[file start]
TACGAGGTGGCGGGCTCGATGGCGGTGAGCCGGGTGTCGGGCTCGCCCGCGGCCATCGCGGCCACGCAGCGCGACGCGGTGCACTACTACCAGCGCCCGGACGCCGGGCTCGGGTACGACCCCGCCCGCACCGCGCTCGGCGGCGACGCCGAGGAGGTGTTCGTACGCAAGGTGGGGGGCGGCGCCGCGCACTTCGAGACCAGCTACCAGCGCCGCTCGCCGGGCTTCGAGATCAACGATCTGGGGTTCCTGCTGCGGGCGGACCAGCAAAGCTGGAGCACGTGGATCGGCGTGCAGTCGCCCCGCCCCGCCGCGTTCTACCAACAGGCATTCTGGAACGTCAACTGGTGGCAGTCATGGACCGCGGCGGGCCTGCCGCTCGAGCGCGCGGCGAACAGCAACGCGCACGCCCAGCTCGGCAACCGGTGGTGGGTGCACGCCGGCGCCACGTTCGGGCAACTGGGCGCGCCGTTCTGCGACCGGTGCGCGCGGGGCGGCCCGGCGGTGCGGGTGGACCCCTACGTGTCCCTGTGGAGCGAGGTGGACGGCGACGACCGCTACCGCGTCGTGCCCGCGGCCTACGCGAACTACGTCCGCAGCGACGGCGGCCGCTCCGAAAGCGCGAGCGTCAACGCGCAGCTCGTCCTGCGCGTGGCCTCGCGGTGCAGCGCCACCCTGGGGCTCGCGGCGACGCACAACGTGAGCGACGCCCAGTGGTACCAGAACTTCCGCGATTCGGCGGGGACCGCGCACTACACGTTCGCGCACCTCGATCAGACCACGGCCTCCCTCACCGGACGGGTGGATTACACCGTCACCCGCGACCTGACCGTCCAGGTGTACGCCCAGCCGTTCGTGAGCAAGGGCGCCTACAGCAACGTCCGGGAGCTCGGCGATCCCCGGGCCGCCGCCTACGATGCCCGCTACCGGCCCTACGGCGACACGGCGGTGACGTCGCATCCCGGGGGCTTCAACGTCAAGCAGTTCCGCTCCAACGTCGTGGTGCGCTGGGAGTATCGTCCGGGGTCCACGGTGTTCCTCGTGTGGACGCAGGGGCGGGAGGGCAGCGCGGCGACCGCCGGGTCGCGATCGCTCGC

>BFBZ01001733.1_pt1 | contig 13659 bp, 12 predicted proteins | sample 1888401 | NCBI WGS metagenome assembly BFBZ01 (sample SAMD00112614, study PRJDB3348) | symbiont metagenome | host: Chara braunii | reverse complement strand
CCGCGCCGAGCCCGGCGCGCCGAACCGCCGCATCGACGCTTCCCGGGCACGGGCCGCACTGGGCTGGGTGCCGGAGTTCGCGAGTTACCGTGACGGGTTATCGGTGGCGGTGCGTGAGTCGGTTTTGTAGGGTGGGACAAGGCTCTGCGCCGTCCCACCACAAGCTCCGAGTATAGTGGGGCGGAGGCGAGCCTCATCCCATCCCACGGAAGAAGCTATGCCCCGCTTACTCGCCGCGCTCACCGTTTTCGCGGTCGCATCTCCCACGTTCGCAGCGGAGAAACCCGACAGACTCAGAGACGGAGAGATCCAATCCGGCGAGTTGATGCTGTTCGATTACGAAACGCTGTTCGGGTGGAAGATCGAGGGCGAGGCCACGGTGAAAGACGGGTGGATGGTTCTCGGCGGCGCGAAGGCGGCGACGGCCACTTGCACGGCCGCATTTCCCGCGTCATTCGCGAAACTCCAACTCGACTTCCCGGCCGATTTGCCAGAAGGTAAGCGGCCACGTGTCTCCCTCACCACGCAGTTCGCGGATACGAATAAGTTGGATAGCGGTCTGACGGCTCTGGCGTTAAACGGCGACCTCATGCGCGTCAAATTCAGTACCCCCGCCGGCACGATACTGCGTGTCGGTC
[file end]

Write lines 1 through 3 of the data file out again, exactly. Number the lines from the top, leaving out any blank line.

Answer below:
TACGAGGTGGCGGGCTCGATGGCGGTGAGCCGGGTGTCGGGCTCGCCCGCGGCCATCGCGGCCACGCAGCGCGACGCGGTGCACTACTACCAGCGCCCGGACGCCGGGCTCGGGTACGACCCCGCCCGCACCGCGCTCGGCGGCGACGCCGAGGAGGTGTTCGTACGCAAGGTGGGGGGCGGCGCCGCGCACTTCGAGACCAGCTACCAGCGCCGCTCGCCGGGCTTCGAGATCAACGATCTGGGGTTCCTGCTGCGGGCGGACCAGCAAAGCTGGAGCACGTGGATCGGCGTGCAGTCGCCCCGCCCCGCCGCGTTCTACCAACAGGCATTCTGGAACGTCAACTGGTGGCAGTCATGGACCGCGGCGGGCCTGCCGCTCGAGCGCGCGGCGAACAGCAACGCGCACGCCCAGCTCGGCAACCGGTGGTGGGTGCACGCCGGCGCCACGTTCGGGCAACTGGGCGCGCCGTTCTGCGACCGGTGCGCGCGGGGCGGCCCGGCGGTGCGGGTGGACCCCTACGTGTCCCTGTGGAGCGAGGTGGACGGCGACGACCGCTACCGCGTCGTGCCCGCGGCCTACGCGAACTACGTCCGCAGCGACGGCGGCCGCTCCGAAAGCGCGAGCGTCAACGCGCAGCTCGTCCTGCGCGTGGCCTCGCGGTGCAGCGCCACCCTGGGGCTCGCGGCGACGCACAACGTGAGCGACGCCCAGTGGTACCAGAACTTCCGCGATTCGGCGGGGACCGCGCACTACACGTTCGCGCACCTCGATCAGACCACGGCCTCCCTCACCGGACGGGTGGATTACACCGTCACCCGCGACCTGACCGTCCAGGTGTACGCCCAGCCGTTCGTGAGCAAGGGCGCCTACAGCAACGTCCGGGAGCTCGGCGATCCCCGGGCCGCCGCCTACGATGCCCGCTACCGGCCCTACGGCGACACGGCGGTGACGTCGCATCCCGGGGGCTTCAACGTCAAGCAGTTCCGCTCCAACGTCGTGGTGCGCTGGGAGTATCGTCCGGGGTCCACGGTGTTCCTCGTGTGGACGCAGGGGCGGGAGGGCAGCGCGGCGACCGCCGGGTCGCGATCGCTCGC

>BFBZ01001733.1_pt1 | contig 13659 bp, 12 predicted proteins | sample 1888401 | NCBI WGS metagenome assembly BFBZ01 (sample SAMD00112614, study PRJDB3348) | symbiont metagenome | host: Chara braunii | reverse complement strand
CCGCGCCGAGCCCGGCGCGCCGAACCGCCGCATCGACGCTTCCCGGGCACGGGCCGCACTGGGCTGGGTGCCGGAGTTCGCGAGTTACCGTGACGGGTTATCGGTGGCGGTGCGTGAGTCGGTTTTGTAGGGTGGGACAAGGCTCTGCGCCGTCCCACCACAAGCTCCGAGTATAGTGGGGCGGAGGCGAGCCTCATCCCATCCCACGGAAGAAGCTATGCCCCGCTTACTCGCCGCGCTCACCGTTTTCGCGGTCGCATCTCCCACGTTCGCAGCGGAGAAACCCGACAGACTCAGAGACGGAGAGATCCAATCCGGCGAGTTGATGCTGTTCGATTACGAAACGCTGTTCGGGTGGAAGATCGAGGGCGAGGCCACGGTGAAAGACGGGTGGATGGTTCTCGGCGGCGCGAAGGCGGCGACGGCCACTTGCACGGCCGCATTTCCCGCGTCATTCGCGAAACTCCAACTCGACTTCCCGGCCGATTTGCCAGAAGGTAAGCGGCCACGTGTCTCCCTCACCACGCAGTTCGCGGATACGAATAAGTTGGATAGCGGTCTGACGGCTCTGGCGTTAAACGGCGACCTCATGCGCGTCAAATTCAGTACCCCCGCCGGCACGATACTGCGTGTCGGTC